left, T. Stacy Hicks, Eva Nimmer, Jonathan Smoots,
Josh Krause, David Cecsarini and Mark Ulrich in
Next Act’s “Equivocations.”
is a common human behavior. It begins when we’re very
young and we use it to escape punishment or loss of
have fashioned many names for it, which is always true
when we are uncomfortable with a phenomenon. We can call
it fudging, telling a white lie, fibbing, stretching the
truth or prevarication or equivocation, fancier words
seem to be the masters of it, no matter what name you
give it - fake news or alternative facts anyone?
Act’s present offering, an almost-three-hour
production that flies by, is tantalizing for its
complexity, its intrigue and its masterful acting. Also
for its relevance in today’s corrupt and cowardly
political climate. No wonder PolitiFact is kept so busy.
in William Shakespeare’s time, when this prolific
playwright had already established himself as a smashing
success, many times being paid by the reigning king or
queen to produce a play for their entertainment, he was
approached by Robert Cecil, secretary of state to Queen
Elizabeth and right-hand man to her successor, King
James I. He requested a play about the Gunpowder Plot, a
scheme to blow up the king, Parliament and anyone else
who happened to be occupying the surrounding area. He
wanted the king and his cronies to look squeaky clean
despite their machinations.
turns out to be a play about artistic integrity despite
possible consequences, about compromising one’s
conscience to gain profit. Shakespeare and his company
are torn between pleasing the king or compromising the
historical facts. As The Bard put it, “Die or Lie.”
of the six actors perform multiple roles, all except
Mark Ulrich (Shakespeare) and Eva Nimmer (Judith,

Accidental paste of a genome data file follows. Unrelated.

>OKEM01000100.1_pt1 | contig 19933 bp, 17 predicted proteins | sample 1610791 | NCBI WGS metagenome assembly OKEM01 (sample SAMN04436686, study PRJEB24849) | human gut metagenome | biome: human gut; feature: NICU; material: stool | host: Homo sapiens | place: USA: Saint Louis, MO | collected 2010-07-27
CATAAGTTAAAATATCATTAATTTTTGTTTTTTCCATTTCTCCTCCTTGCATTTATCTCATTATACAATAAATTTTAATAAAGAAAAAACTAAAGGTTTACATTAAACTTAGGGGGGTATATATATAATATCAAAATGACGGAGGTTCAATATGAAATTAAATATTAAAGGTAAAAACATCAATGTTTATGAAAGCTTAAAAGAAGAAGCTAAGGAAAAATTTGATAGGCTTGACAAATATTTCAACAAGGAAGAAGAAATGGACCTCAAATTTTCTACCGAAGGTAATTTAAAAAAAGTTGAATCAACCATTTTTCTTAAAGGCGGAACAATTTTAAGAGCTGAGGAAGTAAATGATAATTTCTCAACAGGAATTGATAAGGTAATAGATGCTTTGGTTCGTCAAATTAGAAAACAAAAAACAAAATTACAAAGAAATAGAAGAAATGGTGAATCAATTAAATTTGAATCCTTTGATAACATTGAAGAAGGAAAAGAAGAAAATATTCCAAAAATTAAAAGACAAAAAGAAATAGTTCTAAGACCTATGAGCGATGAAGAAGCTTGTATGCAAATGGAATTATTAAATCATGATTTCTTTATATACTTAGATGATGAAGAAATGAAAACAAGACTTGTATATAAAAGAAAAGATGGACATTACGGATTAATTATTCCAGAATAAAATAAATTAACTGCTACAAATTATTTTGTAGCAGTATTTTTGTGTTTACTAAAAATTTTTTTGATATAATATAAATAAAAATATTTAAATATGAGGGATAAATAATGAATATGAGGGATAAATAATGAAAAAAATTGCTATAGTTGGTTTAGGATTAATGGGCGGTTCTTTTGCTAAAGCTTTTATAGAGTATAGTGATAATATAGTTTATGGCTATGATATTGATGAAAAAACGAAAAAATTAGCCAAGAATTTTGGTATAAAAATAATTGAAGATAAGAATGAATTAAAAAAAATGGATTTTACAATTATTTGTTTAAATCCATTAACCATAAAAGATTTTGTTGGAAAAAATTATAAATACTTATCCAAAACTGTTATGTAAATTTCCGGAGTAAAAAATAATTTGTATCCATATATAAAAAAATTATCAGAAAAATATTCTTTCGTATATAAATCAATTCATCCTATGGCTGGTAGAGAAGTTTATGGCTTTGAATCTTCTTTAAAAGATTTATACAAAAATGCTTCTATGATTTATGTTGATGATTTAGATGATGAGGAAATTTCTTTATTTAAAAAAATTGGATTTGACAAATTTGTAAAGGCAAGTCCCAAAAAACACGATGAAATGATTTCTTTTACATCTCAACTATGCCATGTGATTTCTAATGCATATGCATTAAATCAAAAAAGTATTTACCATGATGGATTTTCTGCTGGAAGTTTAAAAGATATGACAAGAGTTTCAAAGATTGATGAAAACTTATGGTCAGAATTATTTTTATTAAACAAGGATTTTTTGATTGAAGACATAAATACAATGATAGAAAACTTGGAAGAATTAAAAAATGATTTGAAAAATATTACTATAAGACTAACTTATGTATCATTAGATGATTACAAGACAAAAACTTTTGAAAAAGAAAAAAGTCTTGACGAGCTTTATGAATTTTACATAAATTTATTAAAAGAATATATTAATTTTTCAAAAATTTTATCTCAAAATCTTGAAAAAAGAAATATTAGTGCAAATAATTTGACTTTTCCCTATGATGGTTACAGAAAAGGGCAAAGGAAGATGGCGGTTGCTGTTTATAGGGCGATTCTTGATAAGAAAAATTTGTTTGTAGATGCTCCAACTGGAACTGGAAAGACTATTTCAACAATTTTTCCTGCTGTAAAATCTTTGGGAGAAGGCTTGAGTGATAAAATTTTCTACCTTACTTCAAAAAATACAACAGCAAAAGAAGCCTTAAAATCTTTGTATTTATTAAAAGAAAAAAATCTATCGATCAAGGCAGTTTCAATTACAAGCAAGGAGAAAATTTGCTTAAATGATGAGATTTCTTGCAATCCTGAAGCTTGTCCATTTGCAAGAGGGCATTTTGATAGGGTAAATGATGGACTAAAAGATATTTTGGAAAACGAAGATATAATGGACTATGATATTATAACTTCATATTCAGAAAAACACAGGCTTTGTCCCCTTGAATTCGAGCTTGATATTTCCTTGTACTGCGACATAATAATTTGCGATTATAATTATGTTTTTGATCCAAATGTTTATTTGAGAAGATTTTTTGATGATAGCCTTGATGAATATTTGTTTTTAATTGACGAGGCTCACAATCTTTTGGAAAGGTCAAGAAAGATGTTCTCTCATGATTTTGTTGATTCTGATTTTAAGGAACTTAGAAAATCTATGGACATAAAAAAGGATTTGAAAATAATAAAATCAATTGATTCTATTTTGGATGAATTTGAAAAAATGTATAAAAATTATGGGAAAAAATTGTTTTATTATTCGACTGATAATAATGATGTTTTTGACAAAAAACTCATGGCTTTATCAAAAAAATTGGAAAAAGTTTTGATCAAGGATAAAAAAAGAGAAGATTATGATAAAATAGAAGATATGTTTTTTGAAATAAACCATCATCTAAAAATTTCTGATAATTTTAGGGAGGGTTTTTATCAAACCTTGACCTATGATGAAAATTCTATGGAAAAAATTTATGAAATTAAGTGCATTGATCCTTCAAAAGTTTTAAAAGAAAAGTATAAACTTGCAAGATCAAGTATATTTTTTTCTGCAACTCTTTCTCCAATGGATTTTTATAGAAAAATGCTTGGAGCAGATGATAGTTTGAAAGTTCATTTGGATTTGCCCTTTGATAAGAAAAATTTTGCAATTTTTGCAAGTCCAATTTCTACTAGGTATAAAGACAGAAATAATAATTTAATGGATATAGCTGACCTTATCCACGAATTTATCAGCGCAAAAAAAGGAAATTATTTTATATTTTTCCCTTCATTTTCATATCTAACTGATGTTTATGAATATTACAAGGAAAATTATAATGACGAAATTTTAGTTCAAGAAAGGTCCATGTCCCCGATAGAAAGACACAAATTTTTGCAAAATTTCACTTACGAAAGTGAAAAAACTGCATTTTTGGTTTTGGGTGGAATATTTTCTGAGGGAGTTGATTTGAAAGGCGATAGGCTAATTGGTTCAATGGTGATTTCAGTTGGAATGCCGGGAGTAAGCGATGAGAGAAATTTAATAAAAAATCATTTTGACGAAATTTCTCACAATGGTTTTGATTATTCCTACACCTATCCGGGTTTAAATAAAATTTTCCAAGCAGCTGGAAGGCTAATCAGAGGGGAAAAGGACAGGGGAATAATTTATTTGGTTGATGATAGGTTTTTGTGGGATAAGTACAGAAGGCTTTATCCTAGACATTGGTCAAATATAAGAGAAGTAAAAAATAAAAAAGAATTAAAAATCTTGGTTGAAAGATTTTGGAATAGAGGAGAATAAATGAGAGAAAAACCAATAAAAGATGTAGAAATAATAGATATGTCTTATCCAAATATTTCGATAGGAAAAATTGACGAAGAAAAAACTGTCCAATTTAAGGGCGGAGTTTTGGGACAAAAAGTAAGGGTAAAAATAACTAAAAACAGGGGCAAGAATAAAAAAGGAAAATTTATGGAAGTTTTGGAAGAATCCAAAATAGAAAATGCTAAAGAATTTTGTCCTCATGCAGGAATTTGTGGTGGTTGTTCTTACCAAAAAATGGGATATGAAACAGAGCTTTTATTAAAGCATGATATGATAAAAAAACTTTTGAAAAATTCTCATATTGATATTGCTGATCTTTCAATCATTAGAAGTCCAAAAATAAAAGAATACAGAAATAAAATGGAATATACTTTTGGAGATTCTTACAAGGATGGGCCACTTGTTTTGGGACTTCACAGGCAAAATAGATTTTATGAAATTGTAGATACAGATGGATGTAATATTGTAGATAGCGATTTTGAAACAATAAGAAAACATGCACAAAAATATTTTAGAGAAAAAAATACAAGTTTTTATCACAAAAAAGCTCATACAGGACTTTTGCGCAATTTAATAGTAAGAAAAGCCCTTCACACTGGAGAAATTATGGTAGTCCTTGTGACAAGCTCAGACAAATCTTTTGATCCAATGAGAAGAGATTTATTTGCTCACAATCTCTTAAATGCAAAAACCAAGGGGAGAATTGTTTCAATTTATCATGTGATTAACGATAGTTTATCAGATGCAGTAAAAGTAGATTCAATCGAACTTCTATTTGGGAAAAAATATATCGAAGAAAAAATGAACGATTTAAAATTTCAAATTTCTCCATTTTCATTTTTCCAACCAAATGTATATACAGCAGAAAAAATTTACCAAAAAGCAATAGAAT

Shakespeare’s daughter). There is a subplot regarding
this father-daughter relationship, which also sparks our
interest. It is not that well-known that Shakespeare
lost a son to the plague, and afterwards treated his
son’s twin, Judith, poorly, because he did not deem
her as worthy of his attention and affection as his son
had been. Little-known personal tidbits are always fun
to learn of.
gunpowder plotters were caught before they were able to
carry out their scheme, along with an innocent Jesuit
priest, Father Garnet, who was falsely accused and
killed. Jonathan Smoots was stellar in this role, by the
way. The method of execution in those days was ruthless
and bereft of all humanity. Hard to believe sometimes,
man’s capacity for cruelty.
Shakespeare was able to please the king as well as be
true to himself. I guess he learned the art of
equivocation. He even redeemed his father role with
Judith, a touching scene.
cast of master actors includes David Cecsarini, who
aptly played the ambitious, slimy Cecil; Josh Krause,
who was especially impressive in his role as prisoner
Wintour; and T. Stacy Hicks, who shone as Prosecutor
Edward Coke. Eva Nimmer
had an interesting role to play as the cooperative,
neglected daughter with a sharp critical mind, who dared
to critique her father’s “masterpieces.” And, of
course, Ulrich, always good, was good again.
drama certainly challenges our own use of equivocation
and our motives for compromising truth. (If you never
use it, you’re lying.)
usual, Next Act offers us another rich, substantive
script, written by Jesuit Bill Cain, and beautifully
directed by Michael Cotey. Long live Next Act.
AT A GLANCE
The play runs through Feb. 25 at Next Act Theatre, 255
S. Water St., Milwaukee.
Call 414-278-0765 or visit